The next day I receive a letter informing me of my next appointment – no mention of any intention of trying to get me sanctioned, and indeed, no sanction has been imposed.
I also sent a copy of the standard letter from consent.me.uk witholding my consent to my WP provider from sharing my personal data with Third Parties. I sent a copy to both Interserve, which is the sub-contractor, and also to Rehab Jobfit – by Recorded Delivery. It cost a bit, £3.40 in all, but at least I have evidence that they have been delivered.
Two weeks on…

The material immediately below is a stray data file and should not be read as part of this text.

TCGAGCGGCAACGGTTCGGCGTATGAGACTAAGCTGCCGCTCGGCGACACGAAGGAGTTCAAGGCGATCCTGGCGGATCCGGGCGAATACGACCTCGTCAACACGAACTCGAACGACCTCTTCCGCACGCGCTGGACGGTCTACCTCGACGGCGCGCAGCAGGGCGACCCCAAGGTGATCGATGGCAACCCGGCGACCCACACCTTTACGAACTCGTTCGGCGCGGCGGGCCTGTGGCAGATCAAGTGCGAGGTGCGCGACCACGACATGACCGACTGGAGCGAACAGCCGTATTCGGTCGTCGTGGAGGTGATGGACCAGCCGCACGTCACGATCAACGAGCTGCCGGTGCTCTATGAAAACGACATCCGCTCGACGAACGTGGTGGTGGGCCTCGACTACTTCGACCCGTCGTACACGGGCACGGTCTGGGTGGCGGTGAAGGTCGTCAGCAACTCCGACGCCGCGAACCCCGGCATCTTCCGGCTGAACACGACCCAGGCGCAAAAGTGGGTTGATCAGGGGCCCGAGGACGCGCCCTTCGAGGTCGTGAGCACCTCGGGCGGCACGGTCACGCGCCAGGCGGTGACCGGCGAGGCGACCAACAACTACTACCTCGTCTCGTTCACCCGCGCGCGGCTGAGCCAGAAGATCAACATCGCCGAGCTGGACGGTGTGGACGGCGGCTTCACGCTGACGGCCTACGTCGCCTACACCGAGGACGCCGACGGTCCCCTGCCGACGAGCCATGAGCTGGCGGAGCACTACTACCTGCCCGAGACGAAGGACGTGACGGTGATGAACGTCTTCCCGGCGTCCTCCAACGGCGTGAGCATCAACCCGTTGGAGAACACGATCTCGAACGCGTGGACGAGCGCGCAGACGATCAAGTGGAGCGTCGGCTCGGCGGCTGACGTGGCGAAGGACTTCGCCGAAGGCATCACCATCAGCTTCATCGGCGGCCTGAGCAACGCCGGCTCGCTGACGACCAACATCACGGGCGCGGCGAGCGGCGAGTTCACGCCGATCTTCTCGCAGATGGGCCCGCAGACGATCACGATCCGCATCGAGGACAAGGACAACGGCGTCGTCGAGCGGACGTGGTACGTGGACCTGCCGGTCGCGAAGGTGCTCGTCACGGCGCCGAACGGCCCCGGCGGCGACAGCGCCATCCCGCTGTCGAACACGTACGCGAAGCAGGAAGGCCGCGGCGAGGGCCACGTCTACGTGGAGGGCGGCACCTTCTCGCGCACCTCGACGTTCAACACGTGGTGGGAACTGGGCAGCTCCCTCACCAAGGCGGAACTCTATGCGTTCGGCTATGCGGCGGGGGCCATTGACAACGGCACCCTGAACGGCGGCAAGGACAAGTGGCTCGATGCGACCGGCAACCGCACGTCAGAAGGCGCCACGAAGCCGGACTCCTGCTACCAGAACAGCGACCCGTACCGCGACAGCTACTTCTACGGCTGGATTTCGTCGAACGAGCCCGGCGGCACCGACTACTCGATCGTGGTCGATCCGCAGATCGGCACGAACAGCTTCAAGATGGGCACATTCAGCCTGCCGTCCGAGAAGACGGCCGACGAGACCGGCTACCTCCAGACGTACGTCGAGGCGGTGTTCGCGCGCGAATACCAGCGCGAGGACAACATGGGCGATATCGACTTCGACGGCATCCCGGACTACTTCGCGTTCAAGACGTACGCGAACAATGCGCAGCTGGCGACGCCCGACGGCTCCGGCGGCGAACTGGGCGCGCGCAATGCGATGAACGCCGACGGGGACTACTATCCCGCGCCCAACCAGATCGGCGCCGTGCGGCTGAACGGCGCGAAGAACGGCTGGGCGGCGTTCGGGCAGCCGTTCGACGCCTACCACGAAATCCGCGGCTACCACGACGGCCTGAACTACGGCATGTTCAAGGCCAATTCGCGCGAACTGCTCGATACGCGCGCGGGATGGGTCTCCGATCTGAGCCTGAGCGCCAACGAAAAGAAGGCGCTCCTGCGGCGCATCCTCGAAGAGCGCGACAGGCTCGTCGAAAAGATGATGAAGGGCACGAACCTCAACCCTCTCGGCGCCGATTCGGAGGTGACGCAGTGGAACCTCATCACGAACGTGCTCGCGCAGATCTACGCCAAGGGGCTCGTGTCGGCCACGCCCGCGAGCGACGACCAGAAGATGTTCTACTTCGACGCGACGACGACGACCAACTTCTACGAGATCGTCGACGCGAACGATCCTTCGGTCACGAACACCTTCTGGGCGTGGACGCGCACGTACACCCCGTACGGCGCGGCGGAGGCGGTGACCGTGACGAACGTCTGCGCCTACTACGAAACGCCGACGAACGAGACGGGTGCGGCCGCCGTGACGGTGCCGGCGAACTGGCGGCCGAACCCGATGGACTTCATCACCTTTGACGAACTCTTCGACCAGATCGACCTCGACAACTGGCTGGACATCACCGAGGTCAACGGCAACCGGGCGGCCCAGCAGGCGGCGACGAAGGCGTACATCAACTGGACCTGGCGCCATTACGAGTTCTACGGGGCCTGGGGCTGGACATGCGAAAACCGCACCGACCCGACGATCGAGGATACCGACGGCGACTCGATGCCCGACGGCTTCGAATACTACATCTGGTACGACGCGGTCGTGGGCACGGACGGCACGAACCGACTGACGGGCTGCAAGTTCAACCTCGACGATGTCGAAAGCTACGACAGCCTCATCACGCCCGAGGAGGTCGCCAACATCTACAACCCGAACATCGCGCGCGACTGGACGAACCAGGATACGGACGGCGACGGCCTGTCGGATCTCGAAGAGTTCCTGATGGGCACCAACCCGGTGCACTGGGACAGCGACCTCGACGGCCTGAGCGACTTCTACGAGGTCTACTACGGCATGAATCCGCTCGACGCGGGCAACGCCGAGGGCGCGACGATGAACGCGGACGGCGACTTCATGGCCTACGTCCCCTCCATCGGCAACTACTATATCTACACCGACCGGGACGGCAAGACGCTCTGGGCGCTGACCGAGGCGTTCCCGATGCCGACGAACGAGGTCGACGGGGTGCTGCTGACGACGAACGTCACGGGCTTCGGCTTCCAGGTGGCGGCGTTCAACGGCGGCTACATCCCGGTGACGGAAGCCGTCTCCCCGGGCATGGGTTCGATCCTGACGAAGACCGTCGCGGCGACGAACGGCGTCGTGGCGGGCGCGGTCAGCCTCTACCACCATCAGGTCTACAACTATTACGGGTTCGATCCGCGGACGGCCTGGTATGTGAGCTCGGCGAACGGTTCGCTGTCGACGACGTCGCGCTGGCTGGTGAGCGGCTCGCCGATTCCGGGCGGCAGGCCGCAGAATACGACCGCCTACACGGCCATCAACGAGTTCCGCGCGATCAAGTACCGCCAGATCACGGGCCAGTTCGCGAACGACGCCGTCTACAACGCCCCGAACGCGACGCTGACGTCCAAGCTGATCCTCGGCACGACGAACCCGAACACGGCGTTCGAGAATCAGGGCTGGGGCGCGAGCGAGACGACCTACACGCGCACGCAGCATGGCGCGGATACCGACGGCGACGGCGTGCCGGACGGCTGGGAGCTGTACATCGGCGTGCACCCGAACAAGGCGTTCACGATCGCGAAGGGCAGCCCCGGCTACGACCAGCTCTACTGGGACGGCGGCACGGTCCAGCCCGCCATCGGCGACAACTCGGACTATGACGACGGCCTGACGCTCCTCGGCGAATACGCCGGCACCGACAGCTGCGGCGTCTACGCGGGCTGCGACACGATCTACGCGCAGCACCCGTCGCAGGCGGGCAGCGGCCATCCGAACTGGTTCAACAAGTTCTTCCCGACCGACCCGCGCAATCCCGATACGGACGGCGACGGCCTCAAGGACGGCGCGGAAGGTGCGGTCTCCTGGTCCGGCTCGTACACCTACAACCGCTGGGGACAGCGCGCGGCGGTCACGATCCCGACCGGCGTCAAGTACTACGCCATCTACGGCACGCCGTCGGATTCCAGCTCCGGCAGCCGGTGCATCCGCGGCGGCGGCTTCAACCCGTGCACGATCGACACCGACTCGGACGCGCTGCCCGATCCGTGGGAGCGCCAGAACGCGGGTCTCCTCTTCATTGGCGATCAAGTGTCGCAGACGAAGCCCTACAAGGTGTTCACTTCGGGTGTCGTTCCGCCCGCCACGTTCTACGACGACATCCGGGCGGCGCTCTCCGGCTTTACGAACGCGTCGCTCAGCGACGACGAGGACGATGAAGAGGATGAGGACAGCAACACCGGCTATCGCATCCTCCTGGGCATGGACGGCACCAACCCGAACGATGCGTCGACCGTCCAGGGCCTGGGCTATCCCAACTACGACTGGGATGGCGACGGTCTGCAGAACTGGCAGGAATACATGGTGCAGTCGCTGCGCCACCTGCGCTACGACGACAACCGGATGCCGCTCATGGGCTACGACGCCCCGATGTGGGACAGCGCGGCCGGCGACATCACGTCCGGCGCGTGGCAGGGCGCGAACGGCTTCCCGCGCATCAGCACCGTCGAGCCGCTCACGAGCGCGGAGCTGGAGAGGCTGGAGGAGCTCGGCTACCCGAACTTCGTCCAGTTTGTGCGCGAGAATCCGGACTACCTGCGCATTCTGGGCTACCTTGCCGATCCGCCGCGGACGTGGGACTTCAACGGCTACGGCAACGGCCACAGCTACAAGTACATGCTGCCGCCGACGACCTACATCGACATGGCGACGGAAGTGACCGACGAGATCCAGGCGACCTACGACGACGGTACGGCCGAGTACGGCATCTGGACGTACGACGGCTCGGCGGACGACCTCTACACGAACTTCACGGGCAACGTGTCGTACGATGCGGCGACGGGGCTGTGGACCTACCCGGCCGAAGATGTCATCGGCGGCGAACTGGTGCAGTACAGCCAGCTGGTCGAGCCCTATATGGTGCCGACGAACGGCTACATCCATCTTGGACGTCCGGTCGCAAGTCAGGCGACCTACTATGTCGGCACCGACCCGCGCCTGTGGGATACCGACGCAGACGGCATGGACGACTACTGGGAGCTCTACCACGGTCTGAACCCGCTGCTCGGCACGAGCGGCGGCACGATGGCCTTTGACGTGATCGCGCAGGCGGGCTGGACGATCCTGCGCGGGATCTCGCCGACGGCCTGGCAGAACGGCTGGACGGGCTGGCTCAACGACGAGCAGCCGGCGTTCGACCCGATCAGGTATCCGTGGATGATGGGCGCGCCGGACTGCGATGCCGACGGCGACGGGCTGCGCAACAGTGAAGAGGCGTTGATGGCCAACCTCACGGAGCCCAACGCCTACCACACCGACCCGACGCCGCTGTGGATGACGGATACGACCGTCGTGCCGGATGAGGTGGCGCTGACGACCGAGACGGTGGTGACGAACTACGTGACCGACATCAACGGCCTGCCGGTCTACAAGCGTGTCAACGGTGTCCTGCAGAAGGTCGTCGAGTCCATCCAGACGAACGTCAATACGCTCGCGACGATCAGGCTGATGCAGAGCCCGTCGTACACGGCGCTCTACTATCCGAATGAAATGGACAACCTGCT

I’ve just returned from the second meeting with my Interserve job coach. It was another quite strenuous meeting for him, as I again was sticking to what the rules allow them to do, therefore I was witholding my consent on everything I could. The subject under discussion today was my CV… and my job coach wants a copy. Me, knowing that in this business a person’s CV is like gold dust, decided not to actually refuse to give him a copy of mine, merely to not consent to him having a copy. This did not go down well. The S word was mentioned in passing, he implored me to give him a copy, saying that his immediate superior would demand that he demanded a copy of my CV, (may well be true, these scum are like that) and I said that if it comes to that, then that is what they’ll have to do – and issue a MAN outlining the specific legislation and the sanctions. Which brings me to an interesting and important point. How do we know when something is an actual MAN? Does the document have to bear the wording Mandatory Activity Notification? I would think that it does, to avoid any possible confusion.